Electrocardiography (ECG/EKG) – basics

Electrocardiography (ECG/EKG) – basics

An electrocardiogram – or ECG – or the dutch
and german version of the word – EKG, is a tool used to visualize the electricity that
flows through the heart. An ECG tracing specifically shows how the
depolarization wave during each heartbeat – which is a wave of positive charge. And the way it looks depends on the set of
electrodes you’re using. This particular set of electrodes is called
lead II, for example, with one electrode on the right arm and the other on the left leg,
so essentially when the wave’s moving toward the left leg electrode, you get a positive
deflection, like this big positive deflection corresponding to the wave moving down into
the left and right ventricles. To understand the basics, let’s start with
an example of how we can look at the heart with only one pair of electrodes – a positive
one and a negative one. Remember that at rest, cells are negatively
charged relative to the slightly positive outside environment and when they depolarize,
the cells become positively charged, leaving a slightly negative charge in the outside
environment. So let’s say that when this set of cells
is at rest they’re red and then they turn green as the wave of depolarization moves
through them. Now if we freeze this “wave of depolarization”
as it’s moving through the cells, half of the cells are positive or depolarized and
half are negative or resting, and so there’s a difference of charge across this set of
cells. You can think of the charge difference as
being a dipole because there are two electrical poles, and we can draw this dipole out as
an arrow or vector pointing towards the positive charge, and remember the electrodes detect
charge on the outside of the cell, so this points toward where the positive charge is
outside. Now, if there’s a dipole vector pointing
toward the positive electrode, then the ECG tracing shows it as a positive deflection
– the bigger the dipole, the bigger the deflection. If we unpause this, then everything becomes
depolarized, and since there’s no difference in charge, now, there’s no dipole, and so
no deflection. Moments later, a wave of repolarization goes
through. Pausing halfway through again, now the vector
dipole goes in the opposite direction, and faces the negative electrode, which means
there will be a negative deflection on the ECG tracing. Again, the bigger the dipole, the bigger the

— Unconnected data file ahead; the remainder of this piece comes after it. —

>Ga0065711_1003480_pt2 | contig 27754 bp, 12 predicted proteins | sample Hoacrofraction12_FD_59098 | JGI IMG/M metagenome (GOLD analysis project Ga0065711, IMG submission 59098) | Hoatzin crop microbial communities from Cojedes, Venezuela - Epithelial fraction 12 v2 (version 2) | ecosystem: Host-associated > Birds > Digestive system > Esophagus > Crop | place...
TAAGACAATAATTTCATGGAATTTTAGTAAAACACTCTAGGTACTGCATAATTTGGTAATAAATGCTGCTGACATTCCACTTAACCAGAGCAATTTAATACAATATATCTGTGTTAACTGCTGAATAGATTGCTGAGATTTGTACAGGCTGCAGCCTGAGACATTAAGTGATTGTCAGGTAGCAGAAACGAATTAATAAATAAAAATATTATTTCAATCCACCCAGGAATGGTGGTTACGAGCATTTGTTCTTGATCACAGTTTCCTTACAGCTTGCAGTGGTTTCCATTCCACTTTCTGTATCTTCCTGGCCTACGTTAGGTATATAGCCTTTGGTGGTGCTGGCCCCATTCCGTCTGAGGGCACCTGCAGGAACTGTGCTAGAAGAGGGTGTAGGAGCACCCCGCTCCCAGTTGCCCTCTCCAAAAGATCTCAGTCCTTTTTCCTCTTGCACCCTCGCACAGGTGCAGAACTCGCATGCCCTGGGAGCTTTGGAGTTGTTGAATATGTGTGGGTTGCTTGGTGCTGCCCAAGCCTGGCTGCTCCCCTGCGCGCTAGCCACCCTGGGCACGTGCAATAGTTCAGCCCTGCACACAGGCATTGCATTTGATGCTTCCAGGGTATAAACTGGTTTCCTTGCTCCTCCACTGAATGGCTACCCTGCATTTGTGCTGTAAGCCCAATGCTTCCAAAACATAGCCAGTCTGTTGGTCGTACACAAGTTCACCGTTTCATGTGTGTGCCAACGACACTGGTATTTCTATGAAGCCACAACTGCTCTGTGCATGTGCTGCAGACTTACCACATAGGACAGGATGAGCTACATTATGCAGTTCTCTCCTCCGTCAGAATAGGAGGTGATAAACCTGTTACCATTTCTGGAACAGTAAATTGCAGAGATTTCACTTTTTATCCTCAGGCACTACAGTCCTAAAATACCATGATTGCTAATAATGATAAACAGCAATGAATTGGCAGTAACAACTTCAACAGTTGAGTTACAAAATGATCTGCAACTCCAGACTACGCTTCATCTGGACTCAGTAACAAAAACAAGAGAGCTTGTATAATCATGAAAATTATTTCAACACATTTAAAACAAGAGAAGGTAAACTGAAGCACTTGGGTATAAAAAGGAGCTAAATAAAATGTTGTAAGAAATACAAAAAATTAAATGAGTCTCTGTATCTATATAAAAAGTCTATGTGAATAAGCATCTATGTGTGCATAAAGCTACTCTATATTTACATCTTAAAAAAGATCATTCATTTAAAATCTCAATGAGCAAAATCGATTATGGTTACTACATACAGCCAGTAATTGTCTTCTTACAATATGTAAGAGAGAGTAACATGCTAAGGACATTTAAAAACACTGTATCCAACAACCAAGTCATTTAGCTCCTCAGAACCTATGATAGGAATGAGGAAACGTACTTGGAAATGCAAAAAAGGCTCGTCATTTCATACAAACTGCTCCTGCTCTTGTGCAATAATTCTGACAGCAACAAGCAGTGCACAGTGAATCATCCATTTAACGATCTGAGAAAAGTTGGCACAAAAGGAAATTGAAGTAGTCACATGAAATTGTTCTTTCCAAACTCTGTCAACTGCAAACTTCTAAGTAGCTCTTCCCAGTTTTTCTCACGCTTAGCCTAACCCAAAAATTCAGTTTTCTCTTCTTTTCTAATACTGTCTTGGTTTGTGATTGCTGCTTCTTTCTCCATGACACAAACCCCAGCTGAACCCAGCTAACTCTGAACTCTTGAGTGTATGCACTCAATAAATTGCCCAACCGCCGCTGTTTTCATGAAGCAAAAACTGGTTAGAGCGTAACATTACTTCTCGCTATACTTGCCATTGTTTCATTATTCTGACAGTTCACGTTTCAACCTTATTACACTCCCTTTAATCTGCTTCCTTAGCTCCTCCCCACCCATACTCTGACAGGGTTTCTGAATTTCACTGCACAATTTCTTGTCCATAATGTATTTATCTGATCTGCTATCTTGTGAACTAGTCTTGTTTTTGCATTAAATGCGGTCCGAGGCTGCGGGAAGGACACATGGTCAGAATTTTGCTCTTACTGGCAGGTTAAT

negative deflection. Now even though it’d be nice if the depolarization
wave lined up perfectly with the electrodes, usually that’s not the case, so what we
end up looking at is the vector component that is parallel to the electrode. For example let’s say that the depolarization
happened this way – at an angle, then we’d break the vector into two parts. One going parallel with the electrodes and
one going perpendicular. The one we care about is the one that’s
going towards the positive electrode which causes the deflection, though since this arrow
is shorter is going to cause a slightly smaller deflection than previously, in other words,
the size of the deflection on the ECG tracing always corresponds to the magnitude or size
of the dipole in the direction of the electrode. The perpendicular component isn’t pointing
at the electrodes, so it doesn’t cause any deflection. In fact, if there’s a depolarization wave
that goes straight up, which is perpendicular to the positive and negative electrodes, then
there’d be no deflection at all! In a standard ECG there are 10 electrodes
– four limb electrodes, one on the left arm, right arm, left leg, and the right leg, and
six precordial electrodes – V1 through V6 that wrap around the chest. The right leg electrode is usually used as
a neutral lead. Now, the heart is a 3-dimensional organ, right,
so V1 through V6 line up in the transverse or horizontal plane of the heart, and each
electrode is set up to detect any wave of positive charge coming towards them, which
based on what we know already means they’re positive. These are collectively called the chest leads. Meanwhile, in the coronal plane, the non-neutral